Anesthesiology | Sturdy Memorial Hospital | Attleboro, MA

Anesthesiology

Our board certified anesthesiologists are available 24 hours a day, 7 days a week to ensure your safety and your comfort during inpatient, outpatient, and obstetrical procedures. From pre-admission consultation and testing, to surgery, through recovery in the Post Anesthesia Care Unit (PACU), our experienced staff is on-hand to help prevent and relieve your pain at all points of care. 

Anesthesia Care Team

Sturdy's anesthesia care team includes physicians, anesthesiologists, certified registered nurse anesthetists (CRNAs), and anesthesia techs who strive to reduce your pain and anxieties. Treatment plans are tailored to specific to your medical needs.

Commonly performed procedures for post-operative pain relief include:

  • Femoral nerve injection and/or catheter placement for lower extremity surgery
  • Brachial plexus injection and/or catheter placement for upper extremity surgery
  • Epidural analgesia for abdominal and thoracic surgery

Diagnostic and therapeutic pain management are also offered through our Pain Clinic.

The Process

Approximately one week before surgery, you will have an evaluation in the pre-admission testing center. A member of the nursing staff, in consultation with a physician anesthesiologist, will speak with you about any pre-existing medical conditions, describe techniques that are likely to be performed, coordinate lab testing and consultation to minimize operative risks, and discuss procedures to minimize peri-operative pain. Information gathered in the interview process is later reviewed by the anesthesia care team. 

On the day of surgery, patients enter through the day surgery department, and meet with a physician anesthesiologist to review the treatment plan and discuss any questions. During surgery, a physician anesthesiologist is always present during induction (going to sleep) and other critical times, and remains readily available at all other times to manage and monitor your care.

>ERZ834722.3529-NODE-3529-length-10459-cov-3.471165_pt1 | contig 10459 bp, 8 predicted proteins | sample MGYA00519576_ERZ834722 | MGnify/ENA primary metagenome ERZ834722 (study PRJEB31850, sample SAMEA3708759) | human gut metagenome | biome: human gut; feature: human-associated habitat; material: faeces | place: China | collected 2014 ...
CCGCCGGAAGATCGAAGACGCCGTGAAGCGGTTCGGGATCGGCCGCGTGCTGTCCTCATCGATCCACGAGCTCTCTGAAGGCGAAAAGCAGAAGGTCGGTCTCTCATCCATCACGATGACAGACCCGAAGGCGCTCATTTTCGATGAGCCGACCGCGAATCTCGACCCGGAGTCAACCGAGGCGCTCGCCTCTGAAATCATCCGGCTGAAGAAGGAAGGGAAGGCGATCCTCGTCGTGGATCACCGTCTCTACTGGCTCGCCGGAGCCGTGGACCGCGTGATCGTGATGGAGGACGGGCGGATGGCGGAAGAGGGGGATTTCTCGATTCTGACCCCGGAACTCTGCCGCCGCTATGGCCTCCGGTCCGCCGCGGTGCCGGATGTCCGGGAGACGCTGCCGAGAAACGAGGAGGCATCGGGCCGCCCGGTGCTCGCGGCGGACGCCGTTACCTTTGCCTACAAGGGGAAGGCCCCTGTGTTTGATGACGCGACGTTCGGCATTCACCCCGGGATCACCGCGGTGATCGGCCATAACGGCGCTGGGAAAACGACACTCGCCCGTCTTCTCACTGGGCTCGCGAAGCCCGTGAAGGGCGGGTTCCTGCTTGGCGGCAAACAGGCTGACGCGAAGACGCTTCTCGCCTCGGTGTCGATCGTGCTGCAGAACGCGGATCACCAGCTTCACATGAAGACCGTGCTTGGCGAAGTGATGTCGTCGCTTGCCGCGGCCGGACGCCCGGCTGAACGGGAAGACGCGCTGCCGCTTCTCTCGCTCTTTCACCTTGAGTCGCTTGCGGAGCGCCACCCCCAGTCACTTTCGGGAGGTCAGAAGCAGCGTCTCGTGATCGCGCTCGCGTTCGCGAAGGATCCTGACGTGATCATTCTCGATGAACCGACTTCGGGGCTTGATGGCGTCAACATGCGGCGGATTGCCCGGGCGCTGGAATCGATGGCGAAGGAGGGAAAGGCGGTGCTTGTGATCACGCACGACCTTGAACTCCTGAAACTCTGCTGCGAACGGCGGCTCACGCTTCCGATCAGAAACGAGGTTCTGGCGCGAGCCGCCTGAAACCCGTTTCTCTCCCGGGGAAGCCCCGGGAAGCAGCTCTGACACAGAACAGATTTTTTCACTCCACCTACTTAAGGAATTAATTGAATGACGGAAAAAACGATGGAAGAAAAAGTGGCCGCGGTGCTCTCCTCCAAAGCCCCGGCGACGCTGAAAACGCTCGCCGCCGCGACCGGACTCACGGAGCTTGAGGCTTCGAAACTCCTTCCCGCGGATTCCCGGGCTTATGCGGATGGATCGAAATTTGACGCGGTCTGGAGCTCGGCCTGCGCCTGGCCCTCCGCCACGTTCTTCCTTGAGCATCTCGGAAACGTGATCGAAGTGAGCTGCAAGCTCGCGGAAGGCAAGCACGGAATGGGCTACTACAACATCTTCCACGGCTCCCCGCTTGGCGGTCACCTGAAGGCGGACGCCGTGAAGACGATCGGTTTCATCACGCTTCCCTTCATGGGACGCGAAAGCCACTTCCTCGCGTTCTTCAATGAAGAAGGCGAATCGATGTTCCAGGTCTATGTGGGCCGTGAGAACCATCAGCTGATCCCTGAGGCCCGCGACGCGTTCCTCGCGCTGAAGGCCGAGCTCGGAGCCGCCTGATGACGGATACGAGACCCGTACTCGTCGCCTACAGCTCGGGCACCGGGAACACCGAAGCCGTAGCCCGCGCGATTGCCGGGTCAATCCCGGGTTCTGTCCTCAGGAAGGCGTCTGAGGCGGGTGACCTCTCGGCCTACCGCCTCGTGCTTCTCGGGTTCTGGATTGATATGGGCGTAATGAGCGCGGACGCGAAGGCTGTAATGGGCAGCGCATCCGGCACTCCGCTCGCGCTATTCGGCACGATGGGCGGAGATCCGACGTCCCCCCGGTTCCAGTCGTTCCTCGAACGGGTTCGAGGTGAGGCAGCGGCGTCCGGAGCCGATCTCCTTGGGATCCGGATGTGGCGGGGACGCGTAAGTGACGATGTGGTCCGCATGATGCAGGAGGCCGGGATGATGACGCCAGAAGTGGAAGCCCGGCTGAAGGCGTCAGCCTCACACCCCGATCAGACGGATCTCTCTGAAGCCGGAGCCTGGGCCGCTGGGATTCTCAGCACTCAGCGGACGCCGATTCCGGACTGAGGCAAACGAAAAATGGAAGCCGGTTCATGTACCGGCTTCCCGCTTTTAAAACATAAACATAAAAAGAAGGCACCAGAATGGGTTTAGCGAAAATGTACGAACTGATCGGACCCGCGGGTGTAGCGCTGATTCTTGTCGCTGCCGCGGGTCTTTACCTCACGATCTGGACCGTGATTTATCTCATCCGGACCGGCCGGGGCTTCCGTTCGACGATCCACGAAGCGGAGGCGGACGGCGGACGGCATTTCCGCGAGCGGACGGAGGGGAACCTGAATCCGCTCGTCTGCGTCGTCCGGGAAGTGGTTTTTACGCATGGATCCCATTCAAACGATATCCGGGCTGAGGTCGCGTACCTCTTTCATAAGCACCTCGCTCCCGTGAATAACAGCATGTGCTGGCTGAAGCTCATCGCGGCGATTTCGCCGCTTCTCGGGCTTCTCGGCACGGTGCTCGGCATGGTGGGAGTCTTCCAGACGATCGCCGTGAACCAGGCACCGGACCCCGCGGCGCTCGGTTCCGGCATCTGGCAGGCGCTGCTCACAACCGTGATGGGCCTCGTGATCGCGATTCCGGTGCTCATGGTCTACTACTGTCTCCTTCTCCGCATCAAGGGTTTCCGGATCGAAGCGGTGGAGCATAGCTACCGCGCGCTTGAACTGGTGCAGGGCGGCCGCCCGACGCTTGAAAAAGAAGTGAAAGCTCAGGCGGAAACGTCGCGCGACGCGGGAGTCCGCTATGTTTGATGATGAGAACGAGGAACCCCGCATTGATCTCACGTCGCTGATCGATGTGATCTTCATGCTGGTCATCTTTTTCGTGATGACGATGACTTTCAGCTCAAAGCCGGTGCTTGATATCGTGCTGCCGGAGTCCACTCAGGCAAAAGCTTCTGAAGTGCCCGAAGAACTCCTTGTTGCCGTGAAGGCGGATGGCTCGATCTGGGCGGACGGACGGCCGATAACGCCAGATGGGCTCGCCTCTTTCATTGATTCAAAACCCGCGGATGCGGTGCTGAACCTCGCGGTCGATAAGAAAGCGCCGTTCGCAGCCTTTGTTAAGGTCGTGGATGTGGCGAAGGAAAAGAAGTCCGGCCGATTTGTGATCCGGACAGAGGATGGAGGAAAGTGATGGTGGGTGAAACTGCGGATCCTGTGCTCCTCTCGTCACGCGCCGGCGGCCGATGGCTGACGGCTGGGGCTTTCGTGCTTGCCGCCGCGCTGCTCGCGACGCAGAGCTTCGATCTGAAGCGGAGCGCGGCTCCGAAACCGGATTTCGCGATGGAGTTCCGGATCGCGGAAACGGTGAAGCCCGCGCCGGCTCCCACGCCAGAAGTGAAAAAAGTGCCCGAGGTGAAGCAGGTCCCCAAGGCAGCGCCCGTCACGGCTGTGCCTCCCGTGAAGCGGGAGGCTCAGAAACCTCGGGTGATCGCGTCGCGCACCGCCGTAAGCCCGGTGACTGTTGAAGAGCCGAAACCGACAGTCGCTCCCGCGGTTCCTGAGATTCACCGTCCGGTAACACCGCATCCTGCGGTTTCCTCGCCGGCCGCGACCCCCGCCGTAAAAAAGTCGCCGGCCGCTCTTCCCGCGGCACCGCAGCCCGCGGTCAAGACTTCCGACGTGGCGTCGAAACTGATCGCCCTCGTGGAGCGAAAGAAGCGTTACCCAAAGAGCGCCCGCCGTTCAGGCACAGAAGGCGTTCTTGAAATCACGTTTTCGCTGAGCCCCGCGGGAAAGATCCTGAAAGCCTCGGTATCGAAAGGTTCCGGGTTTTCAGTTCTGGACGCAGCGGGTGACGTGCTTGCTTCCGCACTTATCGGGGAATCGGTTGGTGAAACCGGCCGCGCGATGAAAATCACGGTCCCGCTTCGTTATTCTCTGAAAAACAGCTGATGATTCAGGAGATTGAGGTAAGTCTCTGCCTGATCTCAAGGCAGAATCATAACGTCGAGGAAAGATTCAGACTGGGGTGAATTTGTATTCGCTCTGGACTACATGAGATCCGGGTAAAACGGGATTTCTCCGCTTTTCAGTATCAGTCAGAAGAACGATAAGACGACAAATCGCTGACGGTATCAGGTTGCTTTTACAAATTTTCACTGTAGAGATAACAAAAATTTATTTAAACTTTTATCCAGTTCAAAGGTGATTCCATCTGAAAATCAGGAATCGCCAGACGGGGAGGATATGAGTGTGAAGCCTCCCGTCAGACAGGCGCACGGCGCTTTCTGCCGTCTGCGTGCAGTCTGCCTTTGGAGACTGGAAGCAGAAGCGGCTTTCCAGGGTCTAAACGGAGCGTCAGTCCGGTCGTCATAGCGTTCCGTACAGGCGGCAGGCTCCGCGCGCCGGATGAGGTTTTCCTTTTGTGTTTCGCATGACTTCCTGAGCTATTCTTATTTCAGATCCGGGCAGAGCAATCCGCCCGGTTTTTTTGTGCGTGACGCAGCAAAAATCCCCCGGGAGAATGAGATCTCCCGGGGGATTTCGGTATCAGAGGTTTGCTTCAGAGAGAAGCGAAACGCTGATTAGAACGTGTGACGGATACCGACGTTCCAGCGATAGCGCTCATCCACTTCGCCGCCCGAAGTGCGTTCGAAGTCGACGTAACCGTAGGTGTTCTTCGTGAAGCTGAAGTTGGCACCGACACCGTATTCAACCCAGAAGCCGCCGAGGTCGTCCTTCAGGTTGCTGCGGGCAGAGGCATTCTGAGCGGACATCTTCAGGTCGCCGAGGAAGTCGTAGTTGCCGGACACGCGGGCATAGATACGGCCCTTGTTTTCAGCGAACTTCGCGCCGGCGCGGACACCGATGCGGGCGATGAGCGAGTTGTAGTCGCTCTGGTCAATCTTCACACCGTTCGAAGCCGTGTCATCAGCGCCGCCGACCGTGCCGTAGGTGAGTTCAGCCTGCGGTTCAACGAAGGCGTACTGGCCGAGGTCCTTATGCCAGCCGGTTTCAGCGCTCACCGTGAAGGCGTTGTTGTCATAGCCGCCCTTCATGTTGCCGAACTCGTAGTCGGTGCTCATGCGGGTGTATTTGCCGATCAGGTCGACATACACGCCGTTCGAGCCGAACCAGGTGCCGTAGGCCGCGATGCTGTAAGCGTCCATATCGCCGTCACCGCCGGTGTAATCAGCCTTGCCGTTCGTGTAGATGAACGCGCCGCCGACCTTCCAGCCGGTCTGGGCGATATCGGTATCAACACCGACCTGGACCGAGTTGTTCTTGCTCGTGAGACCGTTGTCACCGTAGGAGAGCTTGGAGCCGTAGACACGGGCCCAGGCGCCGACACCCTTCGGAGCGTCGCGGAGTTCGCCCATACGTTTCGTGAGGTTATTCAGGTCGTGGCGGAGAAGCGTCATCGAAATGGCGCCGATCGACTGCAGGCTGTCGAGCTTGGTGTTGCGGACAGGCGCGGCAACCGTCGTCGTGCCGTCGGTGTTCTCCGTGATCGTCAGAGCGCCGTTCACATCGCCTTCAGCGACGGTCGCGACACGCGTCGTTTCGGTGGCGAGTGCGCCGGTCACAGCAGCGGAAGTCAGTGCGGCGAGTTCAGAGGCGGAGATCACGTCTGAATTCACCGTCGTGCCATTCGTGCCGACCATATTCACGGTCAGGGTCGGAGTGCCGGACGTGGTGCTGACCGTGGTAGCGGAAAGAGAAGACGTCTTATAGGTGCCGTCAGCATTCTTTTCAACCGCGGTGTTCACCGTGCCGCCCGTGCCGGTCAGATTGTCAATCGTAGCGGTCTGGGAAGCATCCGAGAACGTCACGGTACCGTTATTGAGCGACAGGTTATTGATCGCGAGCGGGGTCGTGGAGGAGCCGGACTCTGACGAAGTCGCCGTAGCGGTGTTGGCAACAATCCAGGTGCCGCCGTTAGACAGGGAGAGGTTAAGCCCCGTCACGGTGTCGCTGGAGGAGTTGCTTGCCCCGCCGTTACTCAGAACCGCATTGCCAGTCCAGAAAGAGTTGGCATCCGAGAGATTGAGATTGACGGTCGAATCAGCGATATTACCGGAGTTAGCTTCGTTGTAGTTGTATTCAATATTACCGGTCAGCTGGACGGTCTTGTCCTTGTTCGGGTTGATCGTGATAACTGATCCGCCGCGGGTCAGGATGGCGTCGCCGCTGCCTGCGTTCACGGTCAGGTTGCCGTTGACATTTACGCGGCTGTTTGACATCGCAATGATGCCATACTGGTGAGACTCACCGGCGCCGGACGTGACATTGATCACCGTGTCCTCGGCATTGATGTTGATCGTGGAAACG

After surgery, patients recover from the effects of anesthesia in the PACU where the anesthesiologist will prescribe any necessary medication and monitor progress until discharge home or to a nursing unit. Patients may see an anesthesiologist for post-op pain management on subsequent days to assess pain management or relief needs. 

Frequently Asked Questions (FAQs)

Nausea

Will I experience nausea while under treatment with anesthesia?

The nature of the surgery being performed, along with individual factors such as age and gender, affect a patient's likelihood of experiencing nausea and/or vomiting. However, significant advances in techniques, monitoring, and medication have greatly minimized the risk. 

Fasting

Why must I fast before receiving anesthesia?

Though it may seem inconvenient, fasting before receiving anesthesia is an important precaution required for your comfort and safety. Anesthetics relax the body and remove natural protective reflexes. Any recently ingested materials my passively travel upward through the esophagus becoming a potentially dangerous aspiration hazard. During your pre-operative or "pre-op" visit, you'll discuss fasting with the anesthesia team and develop a plan specifically for you. 

Diabetes

I have diabetes, is it safe to fast?

Diabetic patients often have concerns about the impact of pre-op fasting on their blood sugar levels. Individual needs will be discussed in the pre-op interview, and a plan will be made to ensure safety before, during and after surgery. 

Medications

What medications, if any, should I take the morning of my surgery?

This is discussed in the pre-op interview. Typically, patients are directed to take all medications for blood pressure and heart conditions, and to bring all asthma inhalers and medications with them. Other medications will be discussed during the interview.

Spinal Anesthesia

If I elect to have spinal anesthesia, will I be required to lay flat for 12 hours? Will my risk for side effects increase?

Just as there have been great advances in anesthetic medicines, much progress has also been made in the delivery of these medications. The risk of side effects has been greatly minimized by refinements in the size and shape of needles used to administer spinal anesthetics. Bed rest following administration is no longer required, and the chance of post-op headache and other side effects is equal to or lower than risks from general anesthesia.